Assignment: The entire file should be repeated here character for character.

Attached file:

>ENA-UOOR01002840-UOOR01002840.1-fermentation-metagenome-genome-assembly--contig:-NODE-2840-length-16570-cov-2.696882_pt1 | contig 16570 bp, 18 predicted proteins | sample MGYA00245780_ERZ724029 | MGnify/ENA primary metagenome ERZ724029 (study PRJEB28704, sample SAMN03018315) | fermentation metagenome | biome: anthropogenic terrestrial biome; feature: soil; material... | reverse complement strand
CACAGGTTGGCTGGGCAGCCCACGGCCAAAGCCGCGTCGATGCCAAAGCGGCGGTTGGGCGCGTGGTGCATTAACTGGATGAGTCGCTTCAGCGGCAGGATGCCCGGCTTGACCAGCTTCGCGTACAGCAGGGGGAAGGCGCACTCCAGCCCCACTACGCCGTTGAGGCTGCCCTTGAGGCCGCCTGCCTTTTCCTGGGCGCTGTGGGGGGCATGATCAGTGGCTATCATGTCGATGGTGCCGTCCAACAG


>ENA-UOOR01002840-UOOR01002840.1-fermentation-metagenome-genome-assembly--contig:-NODE-2840-length-16570-cov-2.696882_pt1 | contig 16570 bp, 18 predicted proteins | sample MGYA00245780_ERZ724029 | MGnify/ENA primary metagenome ERZ724029 (study PRJEB28704, sample SAMN03018315) | fermentation metagenome | biome: anthropogenic terrestrial biome; feature: soil; material... | reverse complement strand
CACAGGTTGGCTGGGCAGCCCACGGCCAAAGCCGCGTCGATGCCAAAGCGGCGGTTGGGCGCGTGGTGCATTAACTGGATGAGTCGCTTCAGCGGCAGGATGCCCGGCTTGACCAGCTTCGCGTACAGCAGGGGGAAGGCGCACTCCAGCCCCACTACGCCGTTGAGGCTGCCCTTGAGGCCGCCTGCCTTTTCCTGGGCGCTGTGGGGGGCATGATCAGTGGCTATCATGTCGATGGTGCCGTCCAACAG